Tonight my yard is full of fireflies—
a glitterfest of green, blinking by hundreds,
exactly like last year, when she and I
drove out into the Missouri countryside
to talk about our marriage. It was thick
with greenery. The air was hot and thick,
and we had decided to try and stay together,
though by first light she'd changed her mind again,
and, to be honest, our eleventh hour
hope and promise lacked the weight of truth.
We wandered off the rocky dirt road
over weeds and brambles, through branches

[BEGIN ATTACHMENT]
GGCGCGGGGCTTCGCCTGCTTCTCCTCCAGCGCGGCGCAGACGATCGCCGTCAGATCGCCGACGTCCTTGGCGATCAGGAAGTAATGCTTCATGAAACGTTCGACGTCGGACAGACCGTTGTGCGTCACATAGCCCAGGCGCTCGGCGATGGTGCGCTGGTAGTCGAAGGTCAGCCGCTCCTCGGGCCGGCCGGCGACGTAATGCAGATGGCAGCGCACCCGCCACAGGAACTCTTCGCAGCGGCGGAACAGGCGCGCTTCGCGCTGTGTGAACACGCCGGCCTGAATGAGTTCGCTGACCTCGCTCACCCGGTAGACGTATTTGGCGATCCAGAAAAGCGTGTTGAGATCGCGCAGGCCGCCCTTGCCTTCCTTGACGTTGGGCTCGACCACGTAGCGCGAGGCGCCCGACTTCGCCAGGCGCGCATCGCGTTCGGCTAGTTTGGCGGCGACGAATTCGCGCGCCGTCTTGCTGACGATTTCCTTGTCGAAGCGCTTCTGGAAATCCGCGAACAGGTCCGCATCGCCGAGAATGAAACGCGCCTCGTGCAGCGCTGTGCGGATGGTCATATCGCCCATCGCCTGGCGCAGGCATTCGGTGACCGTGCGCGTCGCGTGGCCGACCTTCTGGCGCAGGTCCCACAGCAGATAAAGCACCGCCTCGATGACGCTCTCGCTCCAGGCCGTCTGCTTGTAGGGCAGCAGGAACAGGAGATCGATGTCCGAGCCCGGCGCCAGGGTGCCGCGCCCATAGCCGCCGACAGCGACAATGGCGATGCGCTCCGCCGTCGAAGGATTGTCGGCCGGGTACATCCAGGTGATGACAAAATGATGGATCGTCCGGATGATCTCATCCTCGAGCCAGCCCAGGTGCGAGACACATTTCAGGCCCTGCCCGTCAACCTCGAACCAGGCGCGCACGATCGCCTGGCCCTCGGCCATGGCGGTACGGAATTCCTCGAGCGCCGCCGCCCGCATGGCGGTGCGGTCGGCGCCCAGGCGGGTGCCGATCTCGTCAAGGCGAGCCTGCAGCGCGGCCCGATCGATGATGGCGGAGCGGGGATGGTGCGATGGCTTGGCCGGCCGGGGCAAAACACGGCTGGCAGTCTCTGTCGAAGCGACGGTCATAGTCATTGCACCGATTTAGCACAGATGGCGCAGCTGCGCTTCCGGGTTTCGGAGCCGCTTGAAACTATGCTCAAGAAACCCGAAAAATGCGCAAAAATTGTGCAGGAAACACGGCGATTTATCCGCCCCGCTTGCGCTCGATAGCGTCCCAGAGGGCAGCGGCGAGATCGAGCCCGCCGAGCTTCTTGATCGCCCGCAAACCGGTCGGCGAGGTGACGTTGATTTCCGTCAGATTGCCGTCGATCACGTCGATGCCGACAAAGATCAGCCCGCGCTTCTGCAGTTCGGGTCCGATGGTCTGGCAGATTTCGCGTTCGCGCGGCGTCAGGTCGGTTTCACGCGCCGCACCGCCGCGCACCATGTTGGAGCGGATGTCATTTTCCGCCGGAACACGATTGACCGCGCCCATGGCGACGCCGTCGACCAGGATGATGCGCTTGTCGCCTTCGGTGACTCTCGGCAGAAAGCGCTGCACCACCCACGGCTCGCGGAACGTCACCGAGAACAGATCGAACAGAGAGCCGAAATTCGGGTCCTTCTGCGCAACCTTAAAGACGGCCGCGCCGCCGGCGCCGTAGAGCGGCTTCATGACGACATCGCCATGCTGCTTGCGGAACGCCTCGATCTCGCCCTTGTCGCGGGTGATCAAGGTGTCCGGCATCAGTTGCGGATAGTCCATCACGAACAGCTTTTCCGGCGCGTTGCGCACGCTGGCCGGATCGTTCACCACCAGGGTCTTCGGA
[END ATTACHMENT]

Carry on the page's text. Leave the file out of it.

and spiderwebs, and pressed into a clearing,
and it was like a pocket in the darkness
that surrounded us—the misty night
backlit with thousands of glittering fireflies
bettering the stars. It was a mating dance,
and we gazed into a sputtering green sea
of desire—such irresistible beckoning.
Ours was, too—a death-dance of mating,
a slower, indecisive tarantella,
and she asked me never to write about this,
but I knew then that I had nothing to lose,
that at that moment there was nothing I wanted
more than to write about the fireflies.
— Richard Newman
from Borrowed Towns. © Word Press
I have long thought that anyone
who does not regularly gaze up
and see the wonder and glory
of a dark night sky filled with countless stars loses a sense of their fundamental connectedness to the universe.
~ Brian Greene